Now the eyes of the VOIP community are turning to what might be the next big thing on the horizon, FMC (fixed-mobile convergence), or the ability of cell phones and VOIP devices to send and receive voice and video calls—even though significant technology hurdles stand in the way.

“[FMC] is a good cool thing. I hope it happens in our lifetime, but if it does, it means we have a secret sauce for seamless roaming,” said Jeff Pulver, chairman of Pulvermedia, which sponsored the VON Enterprise conference here, at which his remarks came.

In a demonstration that such convergence might not be too far off, Pulver initiated at the show a video call from his laptop PC to the cell phone of a worker at the offices of Radvision in Tel Aviv, Israel. The call worked and Pulver’s Radvision contact appeared in a video screen, although the video quality was not completely life-like.

The VON conference marked the 10-year anniversary of VOIP technology, during which time VOIP has grown from the status of a fringe method of carrier bypass to broad acceptance by corporations, individuals and telecom carriers—a remarkable transformation that vindicates Pulver’s early enthusiasm for the technology.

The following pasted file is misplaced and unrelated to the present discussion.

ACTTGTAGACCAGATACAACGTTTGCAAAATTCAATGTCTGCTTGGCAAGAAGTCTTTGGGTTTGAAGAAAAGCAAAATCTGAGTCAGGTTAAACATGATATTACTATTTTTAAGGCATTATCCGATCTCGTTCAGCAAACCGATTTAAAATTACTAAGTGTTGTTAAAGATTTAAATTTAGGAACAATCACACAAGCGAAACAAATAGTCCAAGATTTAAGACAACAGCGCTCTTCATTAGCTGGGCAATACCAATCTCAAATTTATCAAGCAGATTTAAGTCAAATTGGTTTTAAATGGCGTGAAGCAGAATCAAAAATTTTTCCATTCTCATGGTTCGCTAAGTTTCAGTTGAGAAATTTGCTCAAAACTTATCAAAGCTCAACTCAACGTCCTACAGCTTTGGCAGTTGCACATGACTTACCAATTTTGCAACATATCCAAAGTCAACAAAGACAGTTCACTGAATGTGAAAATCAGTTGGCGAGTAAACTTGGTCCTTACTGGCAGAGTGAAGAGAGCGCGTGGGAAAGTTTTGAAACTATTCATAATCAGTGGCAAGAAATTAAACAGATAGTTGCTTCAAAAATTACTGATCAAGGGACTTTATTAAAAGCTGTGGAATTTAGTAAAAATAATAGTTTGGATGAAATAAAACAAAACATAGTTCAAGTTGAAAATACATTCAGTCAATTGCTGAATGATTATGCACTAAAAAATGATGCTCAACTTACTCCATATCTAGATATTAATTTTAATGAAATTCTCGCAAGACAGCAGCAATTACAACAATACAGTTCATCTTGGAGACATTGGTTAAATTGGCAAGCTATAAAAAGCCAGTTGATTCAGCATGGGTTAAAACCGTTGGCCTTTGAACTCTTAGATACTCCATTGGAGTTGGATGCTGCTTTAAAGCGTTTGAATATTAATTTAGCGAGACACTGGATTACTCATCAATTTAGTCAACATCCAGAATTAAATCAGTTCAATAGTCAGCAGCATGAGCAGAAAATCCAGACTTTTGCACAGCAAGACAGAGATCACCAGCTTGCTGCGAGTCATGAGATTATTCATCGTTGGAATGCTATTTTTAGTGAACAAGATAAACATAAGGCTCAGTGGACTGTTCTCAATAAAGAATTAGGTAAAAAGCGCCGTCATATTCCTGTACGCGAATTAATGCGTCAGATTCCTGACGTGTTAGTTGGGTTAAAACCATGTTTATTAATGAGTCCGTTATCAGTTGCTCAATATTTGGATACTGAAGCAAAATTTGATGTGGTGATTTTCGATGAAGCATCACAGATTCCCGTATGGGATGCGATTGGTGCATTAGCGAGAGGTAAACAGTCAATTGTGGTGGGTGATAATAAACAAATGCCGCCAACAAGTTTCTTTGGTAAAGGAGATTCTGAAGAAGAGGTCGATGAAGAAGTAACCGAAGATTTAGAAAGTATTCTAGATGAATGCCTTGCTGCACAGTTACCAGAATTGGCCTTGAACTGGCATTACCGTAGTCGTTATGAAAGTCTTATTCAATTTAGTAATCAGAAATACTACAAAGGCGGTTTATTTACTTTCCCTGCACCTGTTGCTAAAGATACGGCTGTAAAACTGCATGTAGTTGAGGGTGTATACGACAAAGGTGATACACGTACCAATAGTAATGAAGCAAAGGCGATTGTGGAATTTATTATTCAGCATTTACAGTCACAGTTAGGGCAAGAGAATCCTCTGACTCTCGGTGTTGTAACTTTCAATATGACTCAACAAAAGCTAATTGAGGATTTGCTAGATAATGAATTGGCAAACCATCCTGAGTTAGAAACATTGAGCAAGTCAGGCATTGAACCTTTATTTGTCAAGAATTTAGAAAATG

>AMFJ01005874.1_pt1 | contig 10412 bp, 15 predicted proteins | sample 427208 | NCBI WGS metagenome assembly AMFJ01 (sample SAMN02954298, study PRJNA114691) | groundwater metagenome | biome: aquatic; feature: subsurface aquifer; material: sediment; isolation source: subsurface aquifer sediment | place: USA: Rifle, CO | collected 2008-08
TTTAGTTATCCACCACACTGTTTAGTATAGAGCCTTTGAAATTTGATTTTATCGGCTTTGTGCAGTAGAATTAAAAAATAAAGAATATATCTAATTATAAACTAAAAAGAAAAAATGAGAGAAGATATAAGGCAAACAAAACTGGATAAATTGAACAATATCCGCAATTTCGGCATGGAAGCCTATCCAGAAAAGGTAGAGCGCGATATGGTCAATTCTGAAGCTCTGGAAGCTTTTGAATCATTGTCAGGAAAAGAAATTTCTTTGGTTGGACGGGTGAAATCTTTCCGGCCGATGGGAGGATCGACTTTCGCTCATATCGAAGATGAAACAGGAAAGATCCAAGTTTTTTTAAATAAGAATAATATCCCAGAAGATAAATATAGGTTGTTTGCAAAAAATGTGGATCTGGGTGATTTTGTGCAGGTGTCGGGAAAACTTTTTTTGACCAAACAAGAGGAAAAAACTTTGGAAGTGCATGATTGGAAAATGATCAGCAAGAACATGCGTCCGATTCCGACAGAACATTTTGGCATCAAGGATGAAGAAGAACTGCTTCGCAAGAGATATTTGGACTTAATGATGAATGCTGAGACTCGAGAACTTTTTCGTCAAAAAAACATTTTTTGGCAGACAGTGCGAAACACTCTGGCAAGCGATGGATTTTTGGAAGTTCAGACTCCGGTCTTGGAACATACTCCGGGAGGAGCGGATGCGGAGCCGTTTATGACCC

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I recently uncovered a cool post on VoIP Lowdown.

VoIP technology has the tech geeks buzzing. It has been touted as:

– the killer of telecoms
– a solution for the third world’s communication gap
– revolutionizing factor in international business

But despite all the buzz, and the predictions that everyone will be it using it by 2009, why does it seem that every time you make a phone call with Skype the quality stinks…or that your Vonage calls constantly get dropped…or worse, that teenage hackers are stealing your personal information and bringing down the whole network?

A VoIP network is susceptible to the usual attacks that plague all data networks:

…viruses, spam, phishing, hacking attempts, intrusions, mismanaged identities, Denial of Service (DoS) attacks, lost and stolen data, voice injections, data sniffing, hijacked calls, toll fraud, eavesdropping, and on and on and on.